Monthly Archives: March 2008
They appeal to the audience. Apparently.
I haven’t watched a fly fishing show in a long long time. Fly Fishing America used to be pretty good. The saltwater ones are good for about 10 minutes, then you get irritated that they are doing all this in some location that would cost you the price of a year’s tuition in a local university to fish and you zap the screen. Fly Fishing “Adventure” movies and shows are now getting to that point. I like what AEG, Felt Sole Media, etc. have done to an extent, but I am completely disconnected from it. Nobody I know has the means to trot the world doing that stuff so it seems more like scifi than angling.
Then there are the big fish. Which are cool and all, but I kind of get bored just watching people catch big fish. I tend to think there are other folks like me that would rather see really cool locations, not stream locations, but interesting surroundings in vague regions of states that middle class fishermen like me can realistically expect to find. I also want to see native species and some more conservation, science, journalism and ecology thrown in. Trout Unlimited is really pumping up their new show, which in theory has promise to involve those aspects. The host of the show is a guide from Colorado who was one of the anglers on Felt Sole Media’s ‘Running Down The Man’ catching roosterfish in Baja. That alone makes me real skeptical that much quality of those listed attributes will be met. Now that movie is great, but it in essence meets those above mentioned things that I don’t like about new fishing media. The host being a western guide, I also don’t anticipate much seeking of small native salmonids like 5″ westslope cutthroat in an alpine trickle, conchos trout in the Mexican desert or 6″ brookies in West Virginia for that matter. That’s the kind of stuff I’d like to see, but fat chance it’ll get air. Also, on the Itinerant Angler podcast said host mentioned that he was amazed at the work that TU was doing in other places. Personally I’d prefer the host of this new show be someone who is already well informed about TU matters from state to state. An entire season of doing nothing but fishing and talking with the NLC rep from every state TU council would be intensely interesting. The NLC reps could explain what is going in their state and show a bit of fishing for native species in their state. How cool would that be? I’m not going to pass my official judgement though until I see it.
It was bound to happen again. When you carry camera equipment on the stream, sooner or later the stream will bite.
Today I stopped for a quick fish on a small Fayette County stream on the way home from working in Greenbrier County. I didn’t have long, but I wanted to get some more video and while I was suiting up I decided to shoot some more film of some brown trout. I don’t have a whole lot of artistic brown trout shots so I figured “why not”? So I grabbed my SLR, my digital point and shoot, my digital video camera (mounted on a tripod) and my underwater digital camera – yes, that’s 4 cameras.
I set up the tripod, slipped down into the water and on my first cast I nailed a nice 13″ brown trout. This is what it’s all about right? Well, it was such a beautiful fish that I decided right off to let the camera roll and at the same time get the SLR into action and take a few nice macro shots of the great colors on this brown. My stupid SLR does this thing to me every now and then where it absolutely will not allow a photo to be taken in macro mode. I do not know why it does this, but it is the source of much cursing streamside when it happens. I held the fish underwater for a minute while I fought with it (turning the camera on and off several times sometimes cures it, but not this time). I hated to not get a shot of the fish so I decided to try the underwater camera. The fish didn’t cooperate much and slipped out the wrong way while I was working the camera. The only decent shot was out of focus so I did a little editing (see below). Turns out, while I was fooling with the underwater shots my SLR was dangling into the water the whole time without me knowing it. DUMB DUMB DUMB. I rushed it back to the car and took the lens off for drying.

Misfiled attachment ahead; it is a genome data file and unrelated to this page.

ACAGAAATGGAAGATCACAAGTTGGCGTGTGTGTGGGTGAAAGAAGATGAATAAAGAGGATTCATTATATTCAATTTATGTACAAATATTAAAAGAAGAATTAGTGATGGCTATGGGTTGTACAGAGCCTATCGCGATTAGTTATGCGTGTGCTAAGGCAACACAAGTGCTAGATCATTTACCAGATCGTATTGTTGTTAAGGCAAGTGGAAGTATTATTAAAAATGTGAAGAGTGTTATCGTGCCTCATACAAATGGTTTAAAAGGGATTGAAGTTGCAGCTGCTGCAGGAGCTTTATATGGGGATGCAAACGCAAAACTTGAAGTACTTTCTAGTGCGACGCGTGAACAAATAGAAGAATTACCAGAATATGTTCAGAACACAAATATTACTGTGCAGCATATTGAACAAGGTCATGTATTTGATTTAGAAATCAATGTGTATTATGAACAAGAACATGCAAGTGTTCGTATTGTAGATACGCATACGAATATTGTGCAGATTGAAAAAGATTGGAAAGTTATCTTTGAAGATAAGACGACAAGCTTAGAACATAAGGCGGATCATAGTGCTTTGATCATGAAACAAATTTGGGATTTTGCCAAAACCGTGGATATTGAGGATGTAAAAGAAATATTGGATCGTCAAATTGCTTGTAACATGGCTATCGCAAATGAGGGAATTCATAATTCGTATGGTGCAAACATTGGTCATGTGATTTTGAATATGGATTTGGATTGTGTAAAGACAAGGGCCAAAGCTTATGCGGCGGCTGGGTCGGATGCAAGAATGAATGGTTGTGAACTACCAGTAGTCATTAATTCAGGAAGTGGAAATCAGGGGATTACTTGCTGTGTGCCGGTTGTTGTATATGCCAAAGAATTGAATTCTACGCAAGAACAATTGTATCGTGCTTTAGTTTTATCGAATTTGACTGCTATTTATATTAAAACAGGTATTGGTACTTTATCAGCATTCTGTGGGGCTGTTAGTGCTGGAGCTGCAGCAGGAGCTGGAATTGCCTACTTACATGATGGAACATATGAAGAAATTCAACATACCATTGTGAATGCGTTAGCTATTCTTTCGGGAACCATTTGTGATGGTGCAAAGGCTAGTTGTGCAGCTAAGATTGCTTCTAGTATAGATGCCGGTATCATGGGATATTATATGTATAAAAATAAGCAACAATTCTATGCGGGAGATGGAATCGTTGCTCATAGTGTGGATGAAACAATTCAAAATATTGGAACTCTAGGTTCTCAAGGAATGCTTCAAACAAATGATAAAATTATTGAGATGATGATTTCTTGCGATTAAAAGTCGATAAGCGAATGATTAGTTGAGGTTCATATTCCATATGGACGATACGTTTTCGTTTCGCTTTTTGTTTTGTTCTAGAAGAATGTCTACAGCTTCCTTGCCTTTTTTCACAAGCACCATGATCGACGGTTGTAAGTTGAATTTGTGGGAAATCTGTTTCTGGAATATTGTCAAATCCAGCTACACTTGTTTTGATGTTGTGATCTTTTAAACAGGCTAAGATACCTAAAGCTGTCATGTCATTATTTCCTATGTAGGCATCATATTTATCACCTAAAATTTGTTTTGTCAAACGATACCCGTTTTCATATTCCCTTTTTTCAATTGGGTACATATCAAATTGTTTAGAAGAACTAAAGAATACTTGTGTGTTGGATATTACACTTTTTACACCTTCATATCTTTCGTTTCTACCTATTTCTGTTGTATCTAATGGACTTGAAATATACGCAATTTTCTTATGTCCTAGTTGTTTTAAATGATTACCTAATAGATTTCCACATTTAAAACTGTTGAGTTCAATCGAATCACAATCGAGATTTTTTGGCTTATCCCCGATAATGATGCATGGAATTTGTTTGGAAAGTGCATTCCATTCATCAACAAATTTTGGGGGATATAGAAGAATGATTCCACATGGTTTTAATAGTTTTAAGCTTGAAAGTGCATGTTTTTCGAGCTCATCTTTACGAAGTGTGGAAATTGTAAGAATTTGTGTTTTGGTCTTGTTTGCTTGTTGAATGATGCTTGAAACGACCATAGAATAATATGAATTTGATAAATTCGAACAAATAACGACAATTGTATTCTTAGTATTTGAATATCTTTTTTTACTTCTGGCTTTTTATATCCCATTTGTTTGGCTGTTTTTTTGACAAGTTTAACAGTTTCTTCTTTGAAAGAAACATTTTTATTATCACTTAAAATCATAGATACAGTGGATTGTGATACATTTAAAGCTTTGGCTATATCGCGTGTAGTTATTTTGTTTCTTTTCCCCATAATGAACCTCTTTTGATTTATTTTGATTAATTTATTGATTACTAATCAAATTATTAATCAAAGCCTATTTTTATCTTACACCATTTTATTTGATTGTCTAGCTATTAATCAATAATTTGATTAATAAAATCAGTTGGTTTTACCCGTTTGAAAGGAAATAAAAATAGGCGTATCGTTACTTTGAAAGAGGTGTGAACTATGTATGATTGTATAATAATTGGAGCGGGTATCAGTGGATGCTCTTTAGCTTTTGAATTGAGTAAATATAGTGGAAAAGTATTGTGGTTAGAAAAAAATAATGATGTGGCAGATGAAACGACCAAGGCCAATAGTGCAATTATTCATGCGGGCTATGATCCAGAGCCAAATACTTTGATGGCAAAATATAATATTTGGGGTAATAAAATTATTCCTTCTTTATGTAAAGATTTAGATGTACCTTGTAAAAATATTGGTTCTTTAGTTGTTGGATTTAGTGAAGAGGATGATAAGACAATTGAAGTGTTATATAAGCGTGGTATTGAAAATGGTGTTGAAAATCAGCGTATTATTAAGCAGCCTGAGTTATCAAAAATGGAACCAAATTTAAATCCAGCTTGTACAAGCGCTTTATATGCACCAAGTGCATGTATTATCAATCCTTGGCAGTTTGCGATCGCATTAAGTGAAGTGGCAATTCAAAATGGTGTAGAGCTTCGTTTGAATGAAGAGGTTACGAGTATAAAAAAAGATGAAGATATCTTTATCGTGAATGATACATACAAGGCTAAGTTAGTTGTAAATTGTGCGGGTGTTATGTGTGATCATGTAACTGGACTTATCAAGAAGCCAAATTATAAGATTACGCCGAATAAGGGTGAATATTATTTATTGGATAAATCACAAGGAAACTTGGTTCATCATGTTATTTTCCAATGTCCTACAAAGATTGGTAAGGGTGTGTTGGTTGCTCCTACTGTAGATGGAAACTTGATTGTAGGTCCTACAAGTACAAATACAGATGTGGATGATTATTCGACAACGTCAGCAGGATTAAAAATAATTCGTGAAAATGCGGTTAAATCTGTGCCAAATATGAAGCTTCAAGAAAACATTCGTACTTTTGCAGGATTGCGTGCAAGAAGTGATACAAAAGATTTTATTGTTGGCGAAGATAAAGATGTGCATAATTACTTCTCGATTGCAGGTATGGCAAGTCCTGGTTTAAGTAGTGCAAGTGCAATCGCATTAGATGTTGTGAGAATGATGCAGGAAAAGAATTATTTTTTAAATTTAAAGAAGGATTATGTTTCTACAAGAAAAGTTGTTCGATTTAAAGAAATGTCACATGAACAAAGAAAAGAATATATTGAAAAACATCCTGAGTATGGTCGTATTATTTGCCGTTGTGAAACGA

So with that loss, I went ahead upstream and about 10 minutes into filming the second hole I decided to move the video camera location. I set down the tripod and it was a little off kilter, but I figured it’d be fine until I moved it again. DUMB DUMB DUMB. The tripod teetered over and before I could catch it, splash went the camera. Two down.
This is the second video camera I’ve dunked. The first one is still in my posession, but has a permanent lens fog that will not go away and is essentially junk for my purpose of commercial film making. All I can do tonight is beg God to have mercy on me and not junk the second edition. I bought an extended warranty on this camera knowing this was bound to happen. I only hope that it is still in effect and I can get a replacement. Hope to find out tomorrow.
So it seems as though I’m still shooting .000 on catching a carp on the fly. Turns out the “carp” I thought I was catching on the Kanawha on streamers were actually “Buffalo” which are a completely seperate, and native, species. According to WVU research, buffalo are the most prevalant gamefish in the Kanawha River.
My experience with real carp is fairly limited. When I used to work at an environmental laboratory in Spencer my two coworkers and I would leave work at 5:00 and head to Spring Creek, between Reedy and Spencer, to tackle giant carp. Man that was a barrel of monkeys. Of course, we were using spinning rods in those days and normally baited up with corn. One time we were into so many giant carp that when storm clouds so thick they blotted out the sun arrived we decided to keep fishing instead of ducking for cover. That was a mistake. We were creekside when a lightening bolt hit about 50 yards from where we were standing. In order to get back to the car we had to run across a large open hayfield so instead we humped up in the willows along the edge of the creek and got battered with hail.
Those were the glory days for me and carp fishing. Hadn’t gone back after them at all until about 2 years ago when Lee and I decided that catching a giant carp on a flyrod seemed like a happening thing to do. That’s when we recruited the services of my good friend Andy who owns a flats skiff to take us out on the shallows along the Ohio River in search of giant carp. We found them alright, but no matter what we threw at them, we could not elicit a strike. I even tried chumming with real corn and then using a corn fly…that’s how desperate I was. Hey, it is a freaking carp, what ethics?!